Jonathan David Katz: How AIDS Changed American Culture
What happens to Barthes' celebrated notion of "the death of the author" when it ceases as metaphor and turns horrifyingly literal? AIDS first emerged into public consciousness at roughly the same time that the death of the author became a critical mantra in American cultural studies. In this talk, Katz investigates the ugly convergence of postmodernism's denigration of authoriality and expressivity with the advent of the 20th century's deadliest plague. He will illustrate how and why a new AIDS art learned to camouflage its critical investments, performing a fidelity to postmodernist precepts of anti-expressivity even as it worked to seed complex social, political and even autobiographical meanings. That these works have rarely if ever been understood as socially engaged is in fact precisely the point, proof positive of their critical success. Ironically, a critical theory that was centered on the proliferation of readerly meanings was called upon to both police and contain individual expression. More than simply decoding the social resonance of works never previously understood in an AIDS context, Katz will underscore how and why the rapid ascendance of postmodernist thought in America was in fact keyed to the most noxious forms of homophobia and AIDSphobia.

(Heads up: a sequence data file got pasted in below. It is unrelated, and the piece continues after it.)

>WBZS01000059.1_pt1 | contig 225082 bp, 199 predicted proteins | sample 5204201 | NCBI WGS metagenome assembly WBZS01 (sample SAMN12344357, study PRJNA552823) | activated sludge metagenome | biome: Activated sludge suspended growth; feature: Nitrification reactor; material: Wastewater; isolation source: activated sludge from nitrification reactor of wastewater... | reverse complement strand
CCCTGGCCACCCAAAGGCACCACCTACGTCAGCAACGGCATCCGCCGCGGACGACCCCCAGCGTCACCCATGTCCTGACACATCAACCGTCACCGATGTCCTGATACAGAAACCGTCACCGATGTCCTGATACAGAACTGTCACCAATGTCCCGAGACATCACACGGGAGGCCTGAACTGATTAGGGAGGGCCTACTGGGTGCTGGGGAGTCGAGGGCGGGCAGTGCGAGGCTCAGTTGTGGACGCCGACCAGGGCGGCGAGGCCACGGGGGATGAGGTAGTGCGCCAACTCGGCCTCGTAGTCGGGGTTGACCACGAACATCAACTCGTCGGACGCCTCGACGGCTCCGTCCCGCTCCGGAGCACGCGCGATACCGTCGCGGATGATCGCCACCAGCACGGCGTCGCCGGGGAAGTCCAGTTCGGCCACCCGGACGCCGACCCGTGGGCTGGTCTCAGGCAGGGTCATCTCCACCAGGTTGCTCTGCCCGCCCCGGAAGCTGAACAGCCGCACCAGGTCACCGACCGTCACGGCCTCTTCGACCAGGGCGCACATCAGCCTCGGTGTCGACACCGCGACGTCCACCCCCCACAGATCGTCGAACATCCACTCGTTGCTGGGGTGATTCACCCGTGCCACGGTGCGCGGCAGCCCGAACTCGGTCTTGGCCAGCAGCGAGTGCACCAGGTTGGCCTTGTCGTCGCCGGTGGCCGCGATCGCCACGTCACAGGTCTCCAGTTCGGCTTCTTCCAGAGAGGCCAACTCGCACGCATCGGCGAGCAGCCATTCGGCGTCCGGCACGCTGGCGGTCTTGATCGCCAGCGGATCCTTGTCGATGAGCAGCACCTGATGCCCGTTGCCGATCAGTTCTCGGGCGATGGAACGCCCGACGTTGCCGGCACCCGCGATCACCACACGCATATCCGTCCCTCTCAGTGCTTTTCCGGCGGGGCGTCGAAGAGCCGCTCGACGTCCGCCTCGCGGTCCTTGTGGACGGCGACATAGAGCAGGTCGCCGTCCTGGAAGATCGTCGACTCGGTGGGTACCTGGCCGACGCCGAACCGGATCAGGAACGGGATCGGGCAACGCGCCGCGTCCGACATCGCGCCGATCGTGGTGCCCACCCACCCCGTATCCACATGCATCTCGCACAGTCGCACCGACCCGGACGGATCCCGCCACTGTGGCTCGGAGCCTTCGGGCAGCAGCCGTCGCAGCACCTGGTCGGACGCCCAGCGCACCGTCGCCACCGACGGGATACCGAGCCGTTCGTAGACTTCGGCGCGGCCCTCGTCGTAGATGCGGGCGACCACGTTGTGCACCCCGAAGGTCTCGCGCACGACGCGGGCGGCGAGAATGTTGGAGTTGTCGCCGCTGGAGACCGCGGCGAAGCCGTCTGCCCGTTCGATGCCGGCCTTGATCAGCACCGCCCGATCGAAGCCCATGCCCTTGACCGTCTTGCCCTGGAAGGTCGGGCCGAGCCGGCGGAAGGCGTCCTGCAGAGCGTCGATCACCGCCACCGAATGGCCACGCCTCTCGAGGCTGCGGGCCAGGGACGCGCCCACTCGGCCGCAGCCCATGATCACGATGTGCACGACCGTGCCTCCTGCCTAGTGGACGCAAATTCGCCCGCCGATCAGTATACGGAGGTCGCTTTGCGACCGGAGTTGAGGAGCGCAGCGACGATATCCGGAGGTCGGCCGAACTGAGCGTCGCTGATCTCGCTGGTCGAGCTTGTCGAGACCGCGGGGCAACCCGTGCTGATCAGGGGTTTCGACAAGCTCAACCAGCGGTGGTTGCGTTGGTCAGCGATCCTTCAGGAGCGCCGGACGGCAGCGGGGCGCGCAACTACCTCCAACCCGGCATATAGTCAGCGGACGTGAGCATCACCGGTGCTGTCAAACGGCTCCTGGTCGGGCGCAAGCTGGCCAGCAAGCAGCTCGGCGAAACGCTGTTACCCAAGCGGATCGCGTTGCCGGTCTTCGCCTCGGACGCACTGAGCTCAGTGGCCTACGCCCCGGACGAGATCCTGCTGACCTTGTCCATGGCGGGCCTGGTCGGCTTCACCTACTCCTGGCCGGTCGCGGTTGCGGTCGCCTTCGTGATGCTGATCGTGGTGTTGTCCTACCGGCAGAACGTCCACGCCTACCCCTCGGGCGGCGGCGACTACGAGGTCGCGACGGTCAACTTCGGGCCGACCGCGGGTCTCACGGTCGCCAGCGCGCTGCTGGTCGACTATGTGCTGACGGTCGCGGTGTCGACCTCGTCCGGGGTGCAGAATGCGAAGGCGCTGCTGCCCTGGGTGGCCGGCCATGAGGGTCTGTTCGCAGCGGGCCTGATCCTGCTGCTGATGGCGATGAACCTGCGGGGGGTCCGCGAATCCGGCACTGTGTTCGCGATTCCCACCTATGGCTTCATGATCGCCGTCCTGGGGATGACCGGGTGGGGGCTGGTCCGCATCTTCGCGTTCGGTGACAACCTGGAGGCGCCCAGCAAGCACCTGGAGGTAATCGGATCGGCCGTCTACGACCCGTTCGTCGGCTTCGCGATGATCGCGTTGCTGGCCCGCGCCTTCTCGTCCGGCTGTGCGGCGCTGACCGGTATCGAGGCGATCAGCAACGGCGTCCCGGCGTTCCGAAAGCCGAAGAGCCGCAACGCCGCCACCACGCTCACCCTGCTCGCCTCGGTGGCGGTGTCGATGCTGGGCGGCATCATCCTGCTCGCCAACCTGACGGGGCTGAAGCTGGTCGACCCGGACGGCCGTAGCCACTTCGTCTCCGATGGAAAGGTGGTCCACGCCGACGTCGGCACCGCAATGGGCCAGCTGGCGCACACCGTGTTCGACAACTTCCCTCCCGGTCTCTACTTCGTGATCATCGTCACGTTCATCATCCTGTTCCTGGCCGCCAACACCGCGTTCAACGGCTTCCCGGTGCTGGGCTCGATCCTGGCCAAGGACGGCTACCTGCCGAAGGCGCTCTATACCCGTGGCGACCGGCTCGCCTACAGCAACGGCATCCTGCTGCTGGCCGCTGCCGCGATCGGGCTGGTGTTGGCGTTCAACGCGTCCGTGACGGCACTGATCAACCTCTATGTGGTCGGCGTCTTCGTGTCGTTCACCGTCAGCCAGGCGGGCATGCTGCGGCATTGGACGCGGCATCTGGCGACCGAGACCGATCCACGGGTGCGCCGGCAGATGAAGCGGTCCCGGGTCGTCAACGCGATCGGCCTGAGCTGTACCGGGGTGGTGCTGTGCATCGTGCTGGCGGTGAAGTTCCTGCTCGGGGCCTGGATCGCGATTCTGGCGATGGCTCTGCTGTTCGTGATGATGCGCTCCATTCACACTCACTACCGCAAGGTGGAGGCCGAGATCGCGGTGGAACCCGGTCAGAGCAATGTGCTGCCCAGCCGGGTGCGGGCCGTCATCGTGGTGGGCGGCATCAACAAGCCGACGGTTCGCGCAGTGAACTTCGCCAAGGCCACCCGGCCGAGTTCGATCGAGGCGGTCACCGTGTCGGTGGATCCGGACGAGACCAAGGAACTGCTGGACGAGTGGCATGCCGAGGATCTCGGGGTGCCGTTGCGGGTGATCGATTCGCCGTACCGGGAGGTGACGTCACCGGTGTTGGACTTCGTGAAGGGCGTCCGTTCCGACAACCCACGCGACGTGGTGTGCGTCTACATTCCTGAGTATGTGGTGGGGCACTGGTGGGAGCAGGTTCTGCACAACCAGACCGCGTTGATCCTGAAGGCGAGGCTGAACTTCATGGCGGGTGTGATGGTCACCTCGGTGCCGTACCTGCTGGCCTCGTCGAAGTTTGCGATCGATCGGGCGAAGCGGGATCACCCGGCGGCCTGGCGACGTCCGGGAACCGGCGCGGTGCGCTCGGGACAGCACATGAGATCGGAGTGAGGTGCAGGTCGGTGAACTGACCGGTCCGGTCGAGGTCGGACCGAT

// Jonathan D. Katz
Associate Professor at the University at Buffalo, Department of Art